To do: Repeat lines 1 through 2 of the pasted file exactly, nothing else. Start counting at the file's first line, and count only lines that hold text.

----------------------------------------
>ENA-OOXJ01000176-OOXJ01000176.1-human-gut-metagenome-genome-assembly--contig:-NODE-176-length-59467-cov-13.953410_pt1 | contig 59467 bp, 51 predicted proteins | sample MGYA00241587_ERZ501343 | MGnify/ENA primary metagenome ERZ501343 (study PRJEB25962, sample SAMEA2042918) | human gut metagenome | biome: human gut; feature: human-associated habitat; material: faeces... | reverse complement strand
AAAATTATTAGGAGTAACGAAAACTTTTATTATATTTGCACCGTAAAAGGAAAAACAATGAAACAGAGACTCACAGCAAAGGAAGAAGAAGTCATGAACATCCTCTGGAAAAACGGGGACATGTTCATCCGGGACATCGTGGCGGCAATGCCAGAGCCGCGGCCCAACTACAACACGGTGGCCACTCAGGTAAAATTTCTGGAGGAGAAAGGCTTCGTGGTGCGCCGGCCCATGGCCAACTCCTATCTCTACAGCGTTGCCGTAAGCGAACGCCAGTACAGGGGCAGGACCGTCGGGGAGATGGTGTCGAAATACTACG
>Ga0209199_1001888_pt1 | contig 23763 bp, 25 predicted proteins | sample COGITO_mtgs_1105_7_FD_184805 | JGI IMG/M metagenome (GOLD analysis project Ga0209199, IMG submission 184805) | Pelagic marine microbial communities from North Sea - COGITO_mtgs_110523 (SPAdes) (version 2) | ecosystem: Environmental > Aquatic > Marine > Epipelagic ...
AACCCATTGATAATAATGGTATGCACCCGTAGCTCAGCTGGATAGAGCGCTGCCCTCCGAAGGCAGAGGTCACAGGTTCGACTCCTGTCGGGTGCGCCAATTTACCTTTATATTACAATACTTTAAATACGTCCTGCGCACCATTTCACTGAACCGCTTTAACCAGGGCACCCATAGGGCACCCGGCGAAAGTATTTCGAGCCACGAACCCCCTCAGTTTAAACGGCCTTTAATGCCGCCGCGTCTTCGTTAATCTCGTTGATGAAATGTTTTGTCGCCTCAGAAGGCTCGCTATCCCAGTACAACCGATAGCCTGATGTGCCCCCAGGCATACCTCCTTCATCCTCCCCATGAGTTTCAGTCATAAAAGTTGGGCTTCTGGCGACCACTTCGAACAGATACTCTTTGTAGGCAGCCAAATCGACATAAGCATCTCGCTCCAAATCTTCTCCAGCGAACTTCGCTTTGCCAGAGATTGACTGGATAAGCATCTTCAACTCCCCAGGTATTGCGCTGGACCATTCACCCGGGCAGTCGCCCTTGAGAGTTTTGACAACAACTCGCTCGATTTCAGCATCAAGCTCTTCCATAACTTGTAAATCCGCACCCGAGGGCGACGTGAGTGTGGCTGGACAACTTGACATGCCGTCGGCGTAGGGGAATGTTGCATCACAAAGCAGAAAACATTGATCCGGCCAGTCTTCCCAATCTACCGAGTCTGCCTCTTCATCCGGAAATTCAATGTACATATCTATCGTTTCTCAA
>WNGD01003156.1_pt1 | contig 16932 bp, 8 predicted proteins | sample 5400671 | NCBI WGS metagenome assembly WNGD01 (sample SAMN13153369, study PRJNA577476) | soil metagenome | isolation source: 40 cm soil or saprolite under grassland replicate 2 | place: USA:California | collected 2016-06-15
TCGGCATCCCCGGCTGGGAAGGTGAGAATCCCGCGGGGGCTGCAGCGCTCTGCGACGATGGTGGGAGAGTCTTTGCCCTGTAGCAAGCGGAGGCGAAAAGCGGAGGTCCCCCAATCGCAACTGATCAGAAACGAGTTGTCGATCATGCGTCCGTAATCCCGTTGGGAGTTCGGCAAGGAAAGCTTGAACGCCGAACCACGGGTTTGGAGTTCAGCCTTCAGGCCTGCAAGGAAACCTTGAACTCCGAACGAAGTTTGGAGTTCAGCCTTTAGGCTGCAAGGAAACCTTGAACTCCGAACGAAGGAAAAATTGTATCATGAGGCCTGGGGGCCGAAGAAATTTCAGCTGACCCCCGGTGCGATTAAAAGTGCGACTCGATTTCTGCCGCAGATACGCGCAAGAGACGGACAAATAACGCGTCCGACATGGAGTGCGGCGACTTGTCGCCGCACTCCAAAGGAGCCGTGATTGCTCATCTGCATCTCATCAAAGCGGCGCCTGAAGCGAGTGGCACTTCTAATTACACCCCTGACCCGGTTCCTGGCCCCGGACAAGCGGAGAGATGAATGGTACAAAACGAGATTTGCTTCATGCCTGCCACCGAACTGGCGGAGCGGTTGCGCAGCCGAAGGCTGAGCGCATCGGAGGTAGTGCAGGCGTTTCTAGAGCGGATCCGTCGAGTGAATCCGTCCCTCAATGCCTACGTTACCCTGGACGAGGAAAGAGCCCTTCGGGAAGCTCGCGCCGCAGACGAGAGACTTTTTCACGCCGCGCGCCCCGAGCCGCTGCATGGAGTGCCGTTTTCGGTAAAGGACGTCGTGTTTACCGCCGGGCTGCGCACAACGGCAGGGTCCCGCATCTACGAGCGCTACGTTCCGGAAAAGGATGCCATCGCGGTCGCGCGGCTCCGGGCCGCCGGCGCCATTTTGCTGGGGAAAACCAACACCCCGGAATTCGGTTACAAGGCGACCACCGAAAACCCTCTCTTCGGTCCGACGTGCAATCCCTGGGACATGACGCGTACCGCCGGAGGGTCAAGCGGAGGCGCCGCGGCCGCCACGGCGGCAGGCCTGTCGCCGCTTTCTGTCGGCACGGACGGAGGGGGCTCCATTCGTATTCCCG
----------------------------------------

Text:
>ENA-OOXJ01000176-OOXJ01000176.1-human-gut-metagenome-genome-assembly--contig:-NODE-176-length-59467-cov-13.953410_pt1 | contig 59467 bp, 51 predicted proteins | sample MGYA00241587_ERZ501343 | MGnify/ENA primary metagenome ERZ501343 (study PRJEB25962, sample SAMEA2042918) | human gut metagenome | biome: human gut; feature: human-associated habitat; material: faeces... | reverse complement strand
AAAATTATTAGGAGTAACGAAAACTTTTATTATATTTGCACCGTAAAAGGAAAAACAATGAAACAGAGACTCACAGCAAAGGAAGAAGAAGTCATGAACATCCTCTGGAAAAACGGGGACATGTTCATCCGGGACATCGTGGCGGCAATGCCAGAGCCGCGGCCCAACTACAACACGGTGGCCACTCAGGTAAAATTTCTGGAGGAGAAAGGCTTCGTGGTGCGCCGGCCCATGGCCAACTCCTATCTCTACAGCGTTGCCGTAAGCGAACGCCAGTACAGGGGCAGGACCGTCGGGGAGATGGTGTCGAAATACTACG